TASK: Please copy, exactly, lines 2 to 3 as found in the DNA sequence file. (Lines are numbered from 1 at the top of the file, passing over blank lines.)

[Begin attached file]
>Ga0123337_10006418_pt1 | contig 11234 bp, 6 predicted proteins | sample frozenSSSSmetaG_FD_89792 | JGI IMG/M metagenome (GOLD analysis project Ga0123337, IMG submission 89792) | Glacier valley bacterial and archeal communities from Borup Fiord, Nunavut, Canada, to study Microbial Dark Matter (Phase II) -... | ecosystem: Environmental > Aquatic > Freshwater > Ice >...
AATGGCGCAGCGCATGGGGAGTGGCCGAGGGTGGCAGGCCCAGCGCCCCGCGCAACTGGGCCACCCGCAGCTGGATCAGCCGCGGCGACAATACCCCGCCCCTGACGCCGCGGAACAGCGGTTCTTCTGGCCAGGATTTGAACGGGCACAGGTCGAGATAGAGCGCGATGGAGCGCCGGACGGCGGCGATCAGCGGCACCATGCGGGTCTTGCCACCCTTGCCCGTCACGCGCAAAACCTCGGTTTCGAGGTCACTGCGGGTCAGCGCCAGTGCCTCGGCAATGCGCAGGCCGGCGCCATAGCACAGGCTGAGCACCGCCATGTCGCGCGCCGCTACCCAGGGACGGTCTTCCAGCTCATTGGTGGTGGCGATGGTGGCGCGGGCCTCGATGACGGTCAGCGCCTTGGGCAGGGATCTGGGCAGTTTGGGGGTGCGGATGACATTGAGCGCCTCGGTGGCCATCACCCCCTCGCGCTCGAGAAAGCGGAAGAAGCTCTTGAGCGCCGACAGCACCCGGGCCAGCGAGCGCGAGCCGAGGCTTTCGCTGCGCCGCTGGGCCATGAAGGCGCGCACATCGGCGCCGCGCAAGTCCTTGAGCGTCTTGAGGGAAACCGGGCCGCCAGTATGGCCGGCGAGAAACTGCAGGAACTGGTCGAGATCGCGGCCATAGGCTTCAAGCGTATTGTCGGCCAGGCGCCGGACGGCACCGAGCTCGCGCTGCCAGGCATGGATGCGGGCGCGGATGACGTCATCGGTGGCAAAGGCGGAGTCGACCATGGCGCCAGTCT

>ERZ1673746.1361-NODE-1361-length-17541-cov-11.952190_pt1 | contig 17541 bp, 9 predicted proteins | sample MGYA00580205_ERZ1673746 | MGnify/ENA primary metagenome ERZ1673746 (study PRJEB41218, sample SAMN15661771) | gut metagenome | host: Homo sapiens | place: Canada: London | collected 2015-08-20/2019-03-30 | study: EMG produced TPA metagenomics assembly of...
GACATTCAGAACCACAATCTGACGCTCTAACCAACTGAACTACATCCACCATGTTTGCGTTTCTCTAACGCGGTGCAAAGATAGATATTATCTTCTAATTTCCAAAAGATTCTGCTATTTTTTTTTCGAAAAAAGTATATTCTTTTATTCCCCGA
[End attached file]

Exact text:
AATGGCGCAGCGCATGGGGAGTGGCCGAGGGTGGCAGGCCCAGCGCCCCGCGCAACTGGGCCACCCGCAGCTGGATCAGCCGCGGCGACAATACCCCGCCCCTGACGCCGCGGAACAGCGGTTCTTCTGGCCAGGATTTGAACGGGCACAGGTCGAGATAGAGCGCGATGGAGCGCCGGACGGCGGCGATCAGCGGCACCATGCGGGTCTTGCCACCCTTGCCCGTCACGCGCAAAACCTCGGTTTCGAGGTCACTGCGGGTCAGCGCCAGTGCCTCGGCAATGCGCAGGCCGGCGCCATAGCACAGGCTGAGCACCGCCATGTCGCGCGCCGCTACCCAGGGACGGTCTTCCAGCTCATTGGTGGTGGCGATGGTGGCGCGGGCCTCGATGACGGTCAGCGCCTTGGGCAGGGATCTGGGCAGTTTGGGGGTGCGGATGACATTGAGCGCCTCGGTGGCCATCACCCCCTCGCGCTCGAGAAAGCGGAAGAAGCTCTTGAGCGCCGACAGCACCCGGGCCAGCGAGCGCGAGCCGAGGCTTTCGCTGCGCCGCTGGGCCATGAAGGCGCGCACATCGGCGCCGCGCAAGTCCTTGAGCGTCTTGAGGGAAACCGGGCCGCCAGTATGGCCGGCGAGAAACTGCAGGAACTGGTCGAGATCGCGGCCATAGGCTTCAAGCGTATTGTCGGCCAGGCGCCGGACGGCACCGAGCTCGCGCTGCCAGGCATGGATGCGGGCGCGGATGACGTCATCGGTGGCAAAGGCGGAGTCGACCATGGCGCCAGTCT

>ERZ1673746.1361-NODE-1361-length-17541-cov-11.952190_pt1 | contig 17541 bp, 9 predicted proteins | sample MGYA00580205_ERZ1673746 | MGnify/ENA primary metagenome ERZ1673746 (study PRJEB41218, sample SAMN15661771) | gut metagenome | host: Homo sapiens | place: Canada: London | collected 2015-08-20/2019-03-30 | study: EMG produced TPA metagenomics assembly of...